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Immune-Induced Fever Is Mediated by IL-6 Receptors on Brain Endothelial Cells Coupled to STAT3-Dependent Induction of Brain Endothelial Prostaglandin Synthesis
Linköping University, Department of Clinical and Experimental Medicine, Division of Cell Biology. Linköping University, Faculty of Health Sciences.
Linköping University, Department of Clinical and Experimental Medicine, Division of Cell Biology. Linköping University, Faculty of Health Sciences.ORCID iD: 0000-0003-2245-3396
Institute Curie, France.
Medical University of Lubeck, Germany.
Show others and affiliations
2014 (English)In: Journal of Neuroscience, ISSN 0270-6474, E-ISSN 1529-2401, Vol. 34, no 48, p. 15957-15961Article in journal (Refereed) Published
Abstract [en]

The cytokine IL-6, which is released upon peripheral immune challenge, is critical for the febrile response, but the mechanism by which IL-6 is pyrogenic has remained obscure. Herewegenerated mice with deletion of themembranebound IL-6 receptor alpha (IL-6R alpha) onneural cells, on peripheral nerves, on fine sensory afferent fibers, and on brain endothelial cells, respectively, and examined its role for the febrile response to peripherally injected lipopolysaccharide. We show that IL-6R alpha on neural cells, peripheral nerves, and fine sensory afferents are dispensable for the lipopolysaccharide-induced fever, whereas IL-6R alpha in the brain endothelium plays an important role. Hence deletion of IL-6R alpha on brain endothelial cells strongly attenuated the febrile response, and also led to reduced induction of the prostaglandin synthesizing enzyme Cox-2 in the hypothalamus, the temperature-regulating center in the brain, as well as reduced expression of SOCS3, suggesting involvement of the STAT signaling pathway. Furthermore, deletion of STAT3 in the brain endothelium also resulted in attenuated fever. These data show that IL-6, when endogenously released during systemic inflammation, is pyrogenic by binding to IL-6R alpha on brain endothelial cells to induce prostaglandin synthesis in these cells, probably in concerted action with other peripherally released cytokines.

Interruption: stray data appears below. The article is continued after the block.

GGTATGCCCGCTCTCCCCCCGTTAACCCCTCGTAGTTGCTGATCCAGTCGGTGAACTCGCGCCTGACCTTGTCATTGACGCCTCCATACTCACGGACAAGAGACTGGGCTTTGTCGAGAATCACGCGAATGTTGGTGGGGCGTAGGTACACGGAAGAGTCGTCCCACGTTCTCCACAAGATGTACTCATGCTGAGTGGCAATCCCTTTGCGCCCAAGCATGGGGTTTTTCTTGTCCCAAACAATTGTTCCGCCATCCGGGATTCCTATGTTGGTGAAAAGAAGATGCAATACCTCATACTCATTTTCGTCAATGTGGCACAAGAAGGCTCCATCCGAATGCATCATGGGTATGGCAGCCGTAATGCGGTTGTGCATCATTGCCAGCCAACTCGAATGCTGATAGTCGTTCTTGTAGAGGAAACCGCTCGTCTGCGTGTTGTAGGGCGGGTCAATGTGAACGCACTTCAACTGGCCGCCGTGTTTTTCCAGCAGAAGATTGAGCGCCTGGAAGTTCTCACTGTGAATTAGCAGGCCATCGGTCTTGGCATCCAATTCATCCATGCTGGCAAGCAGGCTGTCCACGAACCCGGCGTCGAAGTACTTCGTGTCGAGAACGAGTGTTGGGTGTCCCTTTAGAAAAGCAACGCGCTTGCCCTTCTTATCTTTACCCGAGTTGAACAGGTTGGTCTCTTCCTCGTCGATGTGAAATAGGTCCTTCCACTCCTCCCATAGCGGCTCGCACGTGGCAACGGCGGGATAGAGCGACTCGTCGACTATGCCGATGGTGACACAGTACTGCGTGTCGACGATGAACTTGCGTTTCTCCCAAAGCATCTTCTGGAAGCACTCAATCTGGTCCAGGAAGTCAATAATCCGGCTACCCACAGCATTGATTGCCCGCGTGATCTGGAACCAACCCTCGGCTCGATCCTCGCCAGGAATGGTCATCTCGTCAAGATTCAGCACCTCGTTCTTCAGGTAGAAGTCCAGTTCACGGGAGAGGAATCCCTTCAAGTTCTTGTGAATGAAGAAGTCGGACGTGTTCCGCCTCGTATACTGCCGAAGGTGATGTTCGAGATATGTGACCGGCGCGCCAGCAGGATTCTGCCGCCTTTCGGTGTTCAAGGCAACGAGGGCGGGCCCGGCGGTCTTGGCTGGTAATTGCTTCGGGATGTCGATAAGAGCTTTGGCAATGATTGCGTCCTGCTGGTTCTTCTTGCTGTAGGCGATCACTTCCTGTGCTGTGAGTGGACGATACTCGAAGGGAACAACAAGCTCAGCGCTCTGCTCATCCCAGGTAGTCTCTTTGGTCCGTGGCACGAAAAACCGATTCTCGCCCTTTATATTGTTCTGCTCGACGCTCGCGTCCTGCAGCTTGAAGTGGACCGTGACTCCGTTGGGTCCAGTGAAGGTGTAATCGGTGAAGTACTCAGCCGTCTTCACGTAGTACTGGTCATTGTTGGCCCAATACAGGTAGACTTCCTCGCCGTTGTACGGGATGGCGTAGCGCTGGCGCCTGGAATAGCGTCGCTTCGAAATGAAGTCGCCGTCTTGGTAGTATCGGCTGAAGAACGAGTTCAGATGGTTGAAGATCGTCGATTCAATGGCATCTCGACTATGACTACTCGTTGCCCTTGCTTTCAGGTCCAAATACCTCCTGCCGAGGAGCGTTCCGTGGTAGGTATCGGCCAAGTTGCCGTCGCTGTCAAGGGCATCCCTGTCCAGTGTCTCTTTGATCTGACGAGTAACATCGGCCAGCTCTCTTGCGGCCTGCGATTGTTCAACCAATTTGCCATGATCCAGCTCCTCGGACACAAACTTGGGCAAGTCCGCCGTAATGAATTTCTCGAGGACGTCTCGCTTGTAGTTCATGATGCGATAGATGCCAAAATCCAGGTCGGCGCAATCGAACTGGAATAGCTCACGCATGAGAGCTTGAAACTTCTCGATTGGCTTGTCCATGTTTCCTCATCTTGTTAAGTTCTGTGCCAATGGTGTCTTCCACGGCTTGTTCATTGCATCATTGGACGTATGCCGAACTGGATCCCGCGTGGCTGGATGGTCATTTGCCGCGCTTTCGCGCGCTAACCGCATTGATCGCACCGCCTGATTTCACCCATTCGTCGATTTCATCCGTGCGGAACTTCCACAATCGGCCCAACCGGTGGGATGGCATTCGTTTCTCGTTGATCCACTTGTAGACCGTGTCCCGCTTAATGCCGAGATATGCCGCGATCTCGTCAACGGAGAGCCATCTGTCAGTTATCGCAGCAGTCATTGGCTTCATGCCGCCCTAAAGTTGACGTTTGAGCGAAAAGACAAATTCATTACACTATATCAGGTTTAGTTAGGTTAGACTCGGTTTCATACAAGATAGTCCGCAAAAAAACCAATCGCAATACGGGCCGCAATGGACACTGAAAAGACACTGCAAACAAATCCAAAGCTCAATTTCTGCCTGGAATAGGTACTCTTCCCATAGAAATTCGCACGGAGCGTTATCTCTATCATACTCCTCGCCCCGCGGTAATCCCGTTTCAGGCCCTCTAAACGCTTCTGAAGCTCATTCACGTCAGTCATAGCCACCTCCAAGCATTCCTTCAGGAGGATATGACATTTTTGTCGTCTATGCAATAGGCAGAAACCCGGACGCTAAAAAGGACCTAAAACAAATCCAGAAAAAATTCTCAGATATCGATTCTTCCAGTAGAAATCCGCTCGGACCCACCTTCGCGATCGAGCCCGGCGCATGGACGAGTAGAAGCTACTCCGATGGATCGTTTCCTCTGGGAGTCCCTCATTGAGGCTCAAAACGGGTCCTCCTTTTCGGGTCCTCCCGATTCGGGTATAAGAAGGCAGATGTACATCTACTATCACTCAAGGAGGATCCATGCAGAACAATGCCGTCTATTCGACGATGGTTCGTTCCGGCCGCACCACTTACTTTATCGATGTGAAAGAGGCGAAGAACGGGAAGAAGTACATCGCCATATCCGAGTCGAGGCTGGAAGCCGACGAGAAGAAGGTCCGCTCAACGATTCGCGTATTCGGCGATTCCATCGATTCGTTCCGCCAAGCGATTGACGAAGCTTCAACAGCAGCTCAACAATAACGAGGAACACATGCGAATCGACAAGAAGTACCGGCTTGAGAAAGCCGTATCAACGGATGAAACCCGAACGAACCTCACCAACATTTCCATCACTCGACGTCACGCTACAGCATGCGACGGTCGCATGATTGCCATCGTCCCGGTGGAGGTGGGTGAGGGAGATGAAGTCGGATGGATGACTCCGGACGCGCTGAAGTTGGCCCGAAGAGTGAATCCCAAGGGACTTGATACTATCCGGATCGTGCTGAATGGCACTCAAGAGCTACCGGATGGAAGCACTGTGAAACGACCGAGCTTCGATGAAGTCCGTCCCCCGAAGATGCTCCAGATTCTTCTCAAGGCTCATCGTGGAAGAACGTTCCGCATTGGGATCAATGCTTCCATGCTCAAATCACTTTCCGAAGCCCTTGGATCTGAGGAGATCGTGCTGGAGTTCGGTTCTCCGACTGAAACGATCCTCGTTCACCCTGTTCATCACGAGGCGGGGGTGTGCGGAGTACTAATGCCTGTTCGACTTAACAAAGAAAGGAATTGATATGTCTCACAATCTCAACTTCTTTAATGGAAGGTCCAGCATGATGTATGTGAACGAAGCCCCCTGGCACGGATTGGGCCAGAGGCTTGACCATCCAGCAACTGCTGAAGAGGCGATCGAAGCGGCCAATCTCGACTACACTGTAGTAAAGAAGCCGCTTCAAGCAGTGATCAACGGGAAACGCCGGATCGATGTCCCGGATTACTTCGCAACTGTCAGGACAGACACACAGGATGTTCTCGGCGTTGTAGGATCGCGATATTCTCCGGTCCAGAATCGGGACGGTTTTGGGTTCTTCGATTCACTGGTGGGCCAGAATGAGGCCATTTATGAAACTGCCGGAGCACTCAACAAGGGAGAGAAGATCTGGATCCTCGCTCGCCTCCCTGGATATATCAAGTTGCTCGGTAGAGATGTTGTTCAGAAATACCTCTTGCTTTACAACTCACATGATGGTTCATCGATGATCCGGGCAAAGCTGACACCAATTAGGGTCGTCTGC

Place, publisher, year, edition, pages
Society for Neuroscience , 2014. Vol. 34, no 48, p. 15957-15961
Keywords [en]
blood-brain barrier; cell-specific gene deletions; fever; interleukin-6; prostaglandins; STAT3
National Category
Clinical Medicine
Identifiers
URN: urn:nbn:se:liu:diva-113199DOI: 10.1523/JNEUROSCI.3520-14.2014ISI: 000345923600013PubMedID: 25429137OAI: oai:DiVA.org:liu-113199DiVA, id: diva2:779792